We have to adapt culturally to climate change

Dr Jenny Pickerill, Senior Lecturer in Human Geography, University of Leicester:

While the case that climate change is happening and probably irreversible is robust, the political arguments about whether we should do anything about it remain ongoing and unresolved. Many in the minority world (like Britain and the USA) are relying upon technological innovation (like wind power, electric cars and geo-engineering) to save us. Research shows that while many individuals have engaged in making small changes in their lifestyle – such as using recycling bins or cycling a little more – most struggle to make big behavioural changes and feel powerless to take on the changes necessary to really mitigate further carbon emissions. Time is running out to make changes at a big enough scale to mitigate further climatic changes.

Jenny PickerillAdapting is sometimes touted as the easier option. Rather than fundamentally changing everything about how we live today, we could plan for a different future and increase our resilience to any changes ahead. There is, of course, just as much debate as to how we should prepare for these changes as there is about how to mitigate climate change. We should be careful not to be naive about what this actually involves.

For a start, climate change is likely to lead to more extreme climatic events; an unpredictability that is difficult to plan for. Predicting what climatic changes will occur is a difficult science, yet alone interpreting what that means for how we live. Moreover, the magnitude of climate changes depends on whether we can reduce carbon emissions now, keep them stable, or increase them yet further. So if we are to take the adaptation route we have to plan for a variety of different scenarios and we should not abandon all attempts at mitigation. Mitigation has effectively become about trying to reduce the extent to which we need to adapt: it is not an either/or situation.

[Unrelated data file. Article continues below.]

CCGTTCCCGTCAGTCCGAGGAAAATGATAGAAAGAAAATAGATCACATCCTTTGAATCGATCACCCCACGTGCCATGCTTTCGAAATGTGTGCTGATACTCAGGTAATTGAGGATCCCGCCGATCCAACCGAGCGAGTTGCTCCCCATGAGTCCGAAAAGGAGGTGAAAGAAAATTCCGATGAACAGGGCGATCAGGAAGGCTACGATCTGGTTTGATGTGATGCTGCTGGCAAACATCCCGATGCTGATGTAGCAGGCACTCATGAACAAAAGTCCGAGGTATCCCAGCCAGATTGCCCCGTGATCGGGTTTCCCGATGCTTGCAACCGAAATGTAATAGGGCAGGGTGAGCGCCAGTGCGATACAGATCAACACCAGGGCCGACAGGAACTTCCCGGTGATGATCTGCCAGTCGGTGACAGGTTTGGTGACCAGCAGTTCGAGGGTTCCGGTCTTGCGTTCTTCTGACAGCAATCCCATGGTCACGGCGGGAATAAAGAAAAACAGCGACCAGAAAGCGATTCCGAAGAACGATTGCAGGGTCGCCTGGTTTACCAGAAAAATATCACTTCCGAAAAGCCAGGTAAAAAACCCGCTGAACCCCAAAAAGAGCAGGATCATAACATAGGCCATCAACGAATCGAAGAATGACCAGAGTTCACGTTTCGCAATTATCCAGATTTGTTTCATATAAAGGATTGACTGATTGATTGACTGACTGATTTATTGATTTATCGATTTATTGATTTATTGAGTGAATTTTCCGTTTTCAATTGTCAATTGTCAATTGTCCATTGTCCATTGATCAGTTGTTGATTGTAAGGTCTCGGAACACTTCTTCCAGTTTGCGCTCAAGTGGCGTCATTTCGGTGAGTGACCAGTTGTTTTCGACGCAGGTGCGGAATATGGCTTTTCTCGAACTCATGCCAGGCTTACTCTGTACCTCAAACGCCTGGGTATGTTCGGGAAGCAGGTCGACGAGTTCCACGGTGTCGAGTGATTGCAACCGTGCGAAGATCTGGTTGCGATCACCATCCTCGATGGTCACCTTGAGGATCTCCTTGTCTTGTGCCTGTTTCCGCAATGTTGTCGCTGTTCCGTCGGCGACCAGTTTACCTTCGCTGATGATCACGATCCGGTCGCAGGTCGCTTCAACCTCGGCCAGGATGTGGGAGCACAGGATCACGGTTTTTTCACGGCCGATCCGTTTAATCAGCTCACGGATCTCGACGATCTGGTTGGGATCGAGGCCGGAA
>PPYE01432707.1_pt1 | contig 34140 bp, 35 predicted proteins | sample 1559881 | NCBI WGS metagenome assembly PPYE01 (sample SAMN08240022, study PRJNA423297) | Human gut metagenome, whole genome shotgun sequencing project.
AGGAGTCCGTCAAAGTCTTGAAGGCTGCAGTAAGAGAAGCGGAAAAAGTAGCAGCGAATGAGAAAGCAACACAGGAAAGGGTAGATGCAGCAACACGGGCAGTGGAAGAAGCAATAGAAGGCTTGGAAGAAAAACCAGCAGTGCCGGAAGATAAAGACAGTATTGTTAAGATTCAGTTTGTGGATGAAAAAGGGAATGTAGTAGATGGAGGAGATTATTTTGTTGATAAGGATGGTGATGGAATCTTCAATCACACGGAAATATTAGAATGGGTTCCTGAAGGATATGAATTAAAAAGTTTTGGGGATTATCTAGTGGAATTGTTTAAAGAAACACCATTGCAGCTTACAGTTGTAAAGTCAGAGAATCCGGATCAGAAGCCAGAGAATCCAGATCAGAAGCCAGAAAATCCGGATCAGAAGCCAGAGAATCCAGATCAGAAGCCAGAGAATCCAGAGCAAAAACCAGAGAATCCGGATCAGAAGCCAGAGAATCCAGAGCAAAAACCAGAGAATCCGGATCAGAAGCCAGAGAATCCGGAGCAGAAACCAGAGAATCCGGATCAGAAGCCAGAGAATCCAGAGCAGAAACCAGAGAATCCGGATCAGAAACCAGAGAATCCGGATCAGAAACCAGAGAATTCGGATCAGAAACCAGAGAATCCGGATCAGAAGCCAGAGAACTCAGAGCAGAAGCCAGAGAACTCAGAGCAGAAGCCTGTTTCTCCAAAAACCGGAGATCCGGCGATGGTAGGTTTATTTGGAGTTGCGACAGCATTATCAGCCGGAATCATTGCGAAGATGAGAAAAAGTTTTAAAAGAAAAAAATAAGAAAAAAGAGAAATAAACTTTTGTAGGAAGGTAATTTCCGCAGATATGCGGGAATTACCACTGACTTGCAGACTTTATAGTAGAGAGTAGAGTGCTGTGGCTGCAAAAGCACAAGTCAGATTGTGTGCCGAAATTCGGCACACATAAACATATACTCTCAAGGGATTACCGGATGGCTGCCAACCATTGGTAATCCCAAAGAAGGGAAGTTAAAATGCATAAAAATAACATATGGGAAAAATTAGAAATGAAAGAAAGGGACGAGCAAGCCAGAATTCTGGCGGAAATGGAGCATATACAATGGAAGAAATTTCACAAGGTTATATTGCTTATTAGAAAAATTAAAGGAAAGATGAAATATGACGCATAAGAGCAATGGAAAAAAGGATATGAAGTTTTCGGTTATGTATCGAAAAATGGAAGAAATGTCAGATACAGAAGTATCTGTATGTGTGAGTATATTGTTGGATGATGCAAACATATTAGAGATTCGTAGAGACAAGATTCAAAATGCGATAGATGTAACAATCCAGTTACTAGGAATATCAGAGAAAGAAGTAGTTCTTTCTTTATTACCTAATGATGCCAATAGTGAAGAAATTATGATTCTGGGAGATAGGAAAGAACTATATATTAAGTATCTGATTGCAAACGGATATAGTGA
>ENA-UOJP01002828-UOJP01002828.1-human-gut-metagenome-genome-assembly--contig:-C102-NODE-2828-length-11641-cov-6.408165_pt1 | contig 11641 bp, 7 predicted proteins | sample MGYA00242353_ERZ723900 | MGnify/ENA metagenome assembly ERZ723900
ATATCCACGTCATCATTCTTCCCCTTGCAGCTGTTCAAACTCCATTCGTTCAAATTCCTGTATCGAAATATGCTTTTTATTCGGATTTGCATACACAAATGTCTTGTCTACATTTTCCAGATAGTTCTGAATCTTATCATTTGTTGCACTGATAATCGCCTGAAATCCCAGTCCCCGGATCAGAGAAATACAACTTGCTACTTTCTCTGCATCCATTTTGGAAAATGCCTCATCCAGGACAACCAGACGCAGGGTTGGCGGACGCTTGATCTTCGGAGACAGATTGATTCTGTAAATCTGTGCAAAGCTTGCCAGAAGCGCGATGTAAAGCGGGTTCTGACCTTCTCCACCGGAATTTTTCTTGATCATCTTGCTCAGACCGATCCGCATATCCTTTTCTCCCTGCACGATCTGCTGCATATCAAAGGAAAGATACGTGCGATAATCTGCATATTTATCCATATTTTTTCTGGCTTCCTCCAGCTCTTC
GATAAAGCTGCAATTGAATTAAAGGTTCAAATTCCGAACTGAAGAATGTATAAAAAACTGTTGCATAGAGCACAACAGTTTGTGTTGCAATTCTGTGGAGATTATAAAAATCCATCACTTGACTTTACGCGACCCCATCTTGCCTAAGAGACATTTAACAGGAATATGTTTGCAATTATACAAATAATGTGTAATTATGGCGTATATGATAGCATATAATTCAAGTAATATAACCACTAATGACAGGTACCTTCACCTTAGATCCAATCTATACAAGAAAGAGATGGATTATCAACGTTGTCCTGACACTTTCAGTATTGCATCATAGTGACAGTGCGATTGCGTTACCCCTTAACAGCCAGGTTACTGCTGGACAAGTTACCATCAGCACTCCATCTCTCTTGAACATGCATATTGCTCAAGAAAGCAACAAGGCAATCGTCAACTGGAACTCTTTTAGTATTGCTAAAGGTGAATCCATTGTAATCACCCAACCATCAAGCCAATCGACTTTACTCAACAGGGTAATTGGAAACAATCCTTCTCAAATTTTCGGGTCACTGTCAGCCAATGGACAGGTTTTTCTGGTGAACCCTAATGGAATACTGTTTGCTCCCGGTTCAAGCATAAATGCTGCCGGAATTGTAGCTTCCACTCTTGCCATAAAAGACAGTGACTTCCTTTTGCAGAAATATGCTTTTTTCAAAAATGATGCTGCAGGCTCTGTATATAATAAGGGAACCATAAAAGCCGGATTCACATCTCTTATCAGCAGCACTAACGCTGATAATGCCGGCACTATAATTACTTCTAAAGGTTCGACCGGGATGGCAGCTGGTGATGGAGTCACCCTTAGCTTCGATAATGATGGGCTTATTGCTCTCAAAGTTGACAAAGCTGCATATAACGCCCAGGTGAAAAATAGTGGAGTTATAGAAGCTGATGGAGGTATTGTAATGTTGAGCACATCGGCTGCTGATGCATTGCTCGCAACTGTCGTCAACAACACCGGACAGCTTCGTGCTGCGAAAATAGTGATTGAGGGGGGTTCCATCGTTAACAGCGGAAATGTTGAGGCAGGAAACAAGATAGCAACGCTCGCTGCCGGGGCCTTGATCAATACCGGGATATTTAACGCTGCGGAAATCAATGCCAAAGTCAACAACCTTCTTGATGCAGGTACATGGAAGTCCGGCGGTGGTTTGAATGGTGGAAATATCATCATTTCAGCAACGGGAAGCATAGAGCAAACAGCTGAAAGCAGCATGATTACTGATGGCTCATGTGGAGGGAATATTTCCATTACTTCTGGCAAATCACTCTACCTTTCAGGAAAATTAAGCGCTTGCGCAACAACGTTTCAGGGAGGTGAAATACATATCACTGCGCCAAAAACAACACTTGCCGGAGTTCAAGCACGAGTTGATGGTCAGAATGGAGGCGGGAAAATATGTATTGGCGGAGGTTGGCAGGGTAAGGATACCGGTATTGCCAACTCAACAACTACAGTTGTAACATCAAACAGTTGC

If we take housing as an example, we can begin to understand the complexity and possibility of making these changes. Housing – both in construction and use – consumes significant amounts of energy and contribute at least 25% of all carbon emissions in Britain[i]. The Met Office predict that temperatures will rise in Britain with increasing heatwaves and fewer frost days. At the same time we will have increased rainfall, more intensive rain showers, sea level rise, coastal surge events and more storms. In other words, we need to be prepared for flooding, storms and heat. If we don’t, then not only will our houses suffer from damage but we will continue to increase our use of energy as more people need air conditioning to keep their houses cool – creating a vicious circle of increased emissions and then greater temperature rises.